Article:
Generally, an inmate is entitled to due process before losing good conduct credit. Wolff v. McDonnell, 418 U.S. 539, 557 (1974). Due process requires notice and an opportunity to call witnesses and present other evidence at disciplinary hearings. Id. at 566. In terms of the burden of proof, prison discipline that results in forfeited good time must be supported by "some" evidence, but a meager amount will suffice. Superintendent, Mass. Corr. Inst., Walpole v. Hill, 472 U.S. 445, 455 (1985); Scruggs v. Jordan, 485 F.3d 934, 941 (7th Cir. 2007).

Petitioner Roundtree's contentions that he was denied due process in the collection of the urine sample prior to the issuance of a disciplinary report, and prior to the disciplinary hearing, do not pertain to the process whereby he was denied good conduct credit. Therefore, such claims cannot be addressed in a Section 2241 petition.[2] Similarly, petitioner's claims that he was denied due process because his administrative appeal was delayed by the tardy issuance of the disciplinary hearing report fall beyond the scope of Section 2241. Although the Court will not discuss the merits of these civil rights claims, petitioner's arguments will be discussed briefly in order to dispel his assertions that such claims can be addressed via Section 2241.

Petitioner cites Gilbert v. Frazier, 931 F.2d 1581 (7th Cir. 1991), and Phelps v. Tucker, 370 F.Supp.2d 792, 797 (N.D. Ind. 2005), for the proposition that his punishment should not have been applied until after he had exhausted his administrative appeal. Petitioner has misconstrued both cases. Gilbert is a civil rights case pursuant to 41 U.S.C. § 1983, not a habeas case. Moreover, Gilbert pertains to placing an inmate in segregation before any hearing. Phelps - another civil rights action-is a district court case that is not a controlling precedent. Furthermore, the discussion in Phelps about a cause of action not accruing until after a disciplinary sanction was reversed on appeal pertains to the requirement that the sanction be invalidated before a civil rights action is brought. See Heck v. Humphrey, 512 U.S. 477 (1994). In terms of due process requiring an appeal, petitioner's memorandum recognizes that an appeal is not required under Wolff v. McDonnell ( see Doc. 1, p. 9).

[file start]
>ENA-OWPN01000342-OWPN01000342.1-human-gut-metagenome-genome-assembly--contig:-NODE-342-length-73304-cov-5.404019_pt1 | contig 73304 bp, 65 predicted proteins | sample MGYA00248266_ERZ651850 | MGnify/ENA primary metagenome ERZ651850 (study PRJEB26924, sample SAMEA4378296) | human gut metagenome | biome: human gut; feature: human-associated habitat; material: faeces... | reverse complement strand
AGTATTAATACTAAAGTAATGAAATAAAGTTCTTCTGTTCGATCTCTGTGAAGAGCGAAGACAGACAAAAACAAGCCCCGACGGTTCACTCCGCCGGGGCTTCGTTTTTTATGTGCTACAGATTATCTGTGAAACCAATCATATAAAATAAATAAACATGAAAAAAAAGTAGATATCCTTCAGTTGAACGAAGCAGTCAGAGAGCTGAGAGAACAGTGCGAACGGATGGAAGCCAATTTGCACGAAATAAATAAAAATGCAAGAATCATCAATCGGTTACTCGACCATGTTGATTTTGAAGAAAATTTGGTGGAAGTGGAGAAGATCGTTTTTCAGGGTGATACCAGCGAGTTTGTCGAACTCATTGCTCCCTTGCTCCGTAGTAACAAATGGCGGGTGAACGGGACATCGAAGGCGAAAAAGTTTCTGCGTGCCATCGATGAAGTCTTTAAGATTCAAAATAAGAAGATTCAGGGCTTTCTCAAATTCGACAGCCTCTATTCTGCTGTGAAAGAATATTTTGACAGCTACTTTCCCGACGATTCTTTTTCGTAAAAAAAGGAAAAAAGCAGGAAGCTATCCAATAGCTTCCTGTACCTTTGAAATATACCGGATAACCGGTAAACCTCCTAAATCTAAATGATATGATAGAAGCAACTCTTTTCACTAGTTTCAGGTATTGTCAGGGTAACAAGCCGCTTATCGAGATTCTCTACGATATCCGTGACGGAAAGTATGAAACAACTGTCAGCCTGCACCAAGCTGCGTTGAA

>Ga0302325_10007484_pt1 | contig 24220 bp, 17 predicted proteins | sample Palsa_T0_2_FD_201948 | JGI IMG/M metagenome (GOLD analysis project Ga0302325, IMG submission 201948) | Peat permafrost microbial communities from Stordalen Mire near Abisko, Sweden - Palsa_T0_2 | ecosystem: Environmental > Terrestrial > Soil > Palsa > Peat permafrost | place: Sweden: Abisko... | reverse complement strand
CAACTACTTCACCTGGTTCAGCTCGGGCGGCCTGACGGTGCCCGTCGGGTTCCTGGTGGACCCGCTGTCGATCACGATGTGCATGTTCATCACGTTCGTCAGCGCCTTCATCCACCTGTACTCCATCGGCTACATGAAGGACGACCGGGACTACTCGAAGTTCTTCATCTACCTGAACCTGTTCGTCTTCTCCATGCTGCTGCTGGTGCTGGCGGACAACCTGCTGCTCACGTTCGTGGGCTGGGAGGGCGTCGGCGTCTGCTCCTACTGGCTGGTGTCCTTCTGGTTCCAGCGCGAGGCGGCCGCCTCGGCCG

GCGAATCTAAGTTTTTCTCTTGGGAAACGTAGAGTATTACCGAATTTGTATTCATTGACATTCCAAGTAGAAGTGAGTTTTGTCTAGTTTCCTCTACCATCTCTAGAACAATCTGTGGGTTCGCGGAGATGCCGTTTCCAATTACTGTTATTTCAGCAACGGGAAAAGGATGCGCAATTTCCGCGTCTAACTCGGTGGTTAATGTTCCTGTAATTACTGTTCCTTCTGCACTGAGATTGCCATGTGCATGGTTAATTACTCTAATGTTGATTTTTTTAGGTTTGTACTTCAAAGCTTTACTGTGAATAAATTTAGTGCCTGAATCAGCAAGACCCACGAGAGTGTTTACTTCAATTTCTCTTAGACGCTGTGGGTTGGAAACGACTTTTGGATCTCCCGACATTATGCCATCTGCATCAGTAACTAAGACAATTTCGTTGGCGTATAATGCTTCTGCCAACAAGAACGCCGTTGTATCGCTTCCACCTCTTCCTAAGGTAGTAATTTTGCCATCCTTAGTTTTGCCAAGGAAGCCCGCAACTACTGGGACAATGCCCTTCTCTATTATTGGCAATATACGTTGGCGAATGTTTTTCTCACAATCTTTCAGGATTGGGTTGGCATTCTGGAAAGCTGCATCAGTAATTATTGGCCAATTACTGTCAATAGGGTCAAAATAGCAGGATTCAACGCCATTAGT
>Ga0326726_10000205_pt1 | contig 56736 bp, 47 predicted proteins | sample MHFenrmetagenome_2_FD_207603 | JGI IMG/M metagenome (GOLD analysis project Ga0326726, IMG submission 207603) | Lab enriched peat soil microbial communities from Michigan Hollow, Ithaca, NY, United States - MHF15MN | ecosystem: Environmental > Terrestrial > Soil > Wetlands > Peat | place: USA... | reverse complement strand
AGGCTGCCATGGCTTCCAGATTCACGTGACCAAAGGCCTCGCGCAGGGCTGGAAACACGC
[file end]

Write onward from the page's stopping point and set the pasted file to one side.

Only petitioner's allegations that his disciplinary conviction was based on insufficient evidence may proceed ...